I recently did some reading about the need for India to urbanize over the next four decades. The articles I read had nothing to do with golf, golf courses and/or golf equipment. However, the articles referenced an interesting point about how those who live in India don’t believe one history leads to another. Instead, they believe histories can rise up alongside one another. So, in essence, you have people living in two different time frames right alongside one another.
What the hell does this have to do with golf – well, it’s something I think we’re seeing on the PGA Tour, as of late. There are more reasons to love this game than they are lost Titleists in the world, but one of my favorites is that great talents who are separated in age by decades can compete alongside one another.
I’m not even speaking of the remarkable moments where legends like Jack Nicklaus wins a Masters late in his career or Tom Watson contends at the British Open – it happens every week when young 20 somethings like Rickie Fowler tee it up with Phil Mickelson, a guy who’s 20 years older. That simply doesn’t happen in other sports.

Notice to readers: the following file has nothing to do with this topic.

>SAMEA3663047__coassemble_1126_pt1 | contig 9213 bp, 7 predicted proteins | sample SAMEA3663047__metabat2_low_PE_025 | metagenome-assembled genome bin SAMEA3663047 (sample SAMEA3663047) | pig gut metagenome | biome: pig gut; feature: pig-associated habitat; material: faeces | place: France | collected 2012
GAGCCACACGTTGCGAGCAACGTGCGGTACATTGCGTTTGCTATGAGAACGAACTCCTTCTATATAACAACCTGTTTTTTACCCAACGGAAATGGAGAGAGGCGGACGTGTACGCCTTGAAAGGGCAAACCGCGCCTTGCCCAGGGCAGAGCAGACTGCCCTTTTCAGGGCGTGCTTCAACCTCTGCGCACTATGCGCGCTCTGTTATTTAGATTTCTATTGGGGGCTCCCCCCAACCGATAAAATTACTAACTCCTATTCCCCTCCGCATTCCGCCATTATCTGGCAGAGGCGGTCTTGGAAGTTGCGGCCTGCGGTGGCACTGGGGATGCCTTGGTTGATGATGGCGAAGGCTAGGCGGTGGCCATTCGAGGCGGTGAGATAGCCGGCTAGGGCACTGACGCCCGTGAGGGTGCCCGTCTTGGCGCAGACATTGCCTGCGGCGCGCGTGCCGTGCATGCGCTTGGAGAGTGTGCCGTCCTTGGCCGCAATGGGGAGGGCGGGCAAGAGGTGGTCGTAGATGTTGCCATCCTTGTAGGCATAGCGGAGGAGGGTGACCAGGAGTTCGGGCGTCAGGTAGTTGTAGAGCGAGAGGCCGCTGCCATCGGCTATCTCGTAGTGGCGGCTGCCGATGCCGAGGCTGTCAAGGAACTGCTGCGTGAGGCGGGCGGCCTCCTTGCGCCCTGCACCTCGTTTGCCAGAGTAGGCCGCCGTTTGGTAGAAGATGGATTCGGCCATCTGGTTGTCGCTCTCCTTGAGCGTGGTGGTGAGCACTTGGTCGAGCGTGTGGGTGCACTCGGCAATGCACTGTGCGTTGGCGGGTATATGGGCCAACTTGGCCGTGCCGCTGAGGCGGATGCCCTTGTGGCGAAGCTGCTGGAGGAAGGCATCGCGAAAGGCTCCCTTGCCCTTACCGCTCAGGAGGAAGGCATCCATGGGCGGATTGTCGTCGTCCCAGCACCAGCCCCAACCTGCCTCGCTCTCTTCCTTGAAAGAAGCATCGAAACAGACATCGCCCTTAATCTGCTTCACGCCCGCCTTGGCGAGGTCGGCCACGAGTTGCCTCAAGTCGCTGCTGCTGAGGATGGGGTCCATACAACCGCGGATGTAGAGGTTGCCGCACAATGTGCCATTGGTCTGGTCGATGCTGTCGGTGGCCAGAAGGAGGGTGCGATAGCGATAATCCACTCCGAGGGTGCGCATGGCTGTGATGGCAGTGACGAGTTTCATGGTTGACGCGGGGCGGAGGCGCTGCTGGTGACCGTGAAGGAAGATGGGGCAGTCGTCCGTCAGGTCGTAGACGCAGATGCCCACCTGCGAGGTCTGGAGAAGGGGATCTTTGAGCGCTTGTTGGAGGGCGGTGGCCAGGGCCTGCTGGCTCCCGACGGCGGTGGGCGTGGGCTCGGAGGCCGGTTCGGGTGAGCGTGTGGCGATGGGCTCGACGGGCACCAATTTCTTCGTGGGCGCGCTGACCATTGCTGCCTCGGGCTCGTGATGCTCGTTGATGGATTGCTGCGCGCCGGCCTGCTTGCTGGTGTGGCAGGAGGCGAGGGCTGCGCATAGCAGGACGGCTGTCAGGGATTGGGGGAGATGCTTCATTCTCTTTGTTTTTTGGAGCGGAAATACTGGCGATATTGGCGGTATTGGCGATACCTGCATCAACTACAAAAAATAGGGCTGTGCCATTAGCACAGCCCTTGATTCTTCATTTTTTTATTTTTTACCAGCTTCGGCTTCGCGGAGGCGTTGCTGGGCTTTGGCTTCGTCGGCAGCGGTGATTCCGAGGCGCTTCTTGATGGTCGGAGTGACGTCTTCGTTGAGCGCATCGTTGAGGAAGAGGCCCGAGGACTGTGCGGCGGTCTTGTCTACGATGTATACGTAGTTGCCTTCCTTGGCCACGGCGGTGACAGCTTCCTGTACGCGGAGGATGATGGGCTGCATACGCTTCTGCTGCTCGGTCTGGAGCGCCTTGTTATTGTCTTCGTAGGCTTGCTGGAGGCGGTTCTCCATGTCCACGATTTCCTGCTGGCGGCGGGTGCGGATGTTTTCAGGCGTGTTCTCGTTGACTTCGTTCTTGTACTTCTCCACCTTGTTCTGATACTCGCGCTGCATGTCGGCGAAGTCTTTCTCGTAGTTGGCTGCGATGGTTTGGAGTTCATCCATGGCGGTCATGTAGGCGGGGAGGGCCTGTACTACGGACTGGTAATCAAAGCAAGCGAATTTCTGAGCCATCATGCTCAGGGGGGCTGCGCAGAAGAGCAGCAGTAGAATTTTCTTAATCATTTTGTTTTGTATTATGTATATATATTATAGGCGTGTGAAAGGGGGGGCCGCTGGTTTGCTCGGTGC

And now, in the post-Tiger era, a new player is rising up each week. Two weeks ago Fowler emerged for his first win. We believed a star was born when Bubba Watson won the Masters. Matt Kuchar, a name we’ve known for years picked up the most impressive win of his career yesterday at The Players.
All of this is happening while the old guns, the Mickelsons, the Lee Westwoods, etc. are as relevant and dangerous as ever. It’s exciting and wonderful theater.
I watched a few moments of the Golf Channel last night and they were discussing Kuchar’s win. They talked about how we were living in an age of parity. Maybe we are, or maybe we’re just blessed to love a sport where one history can live alongside another.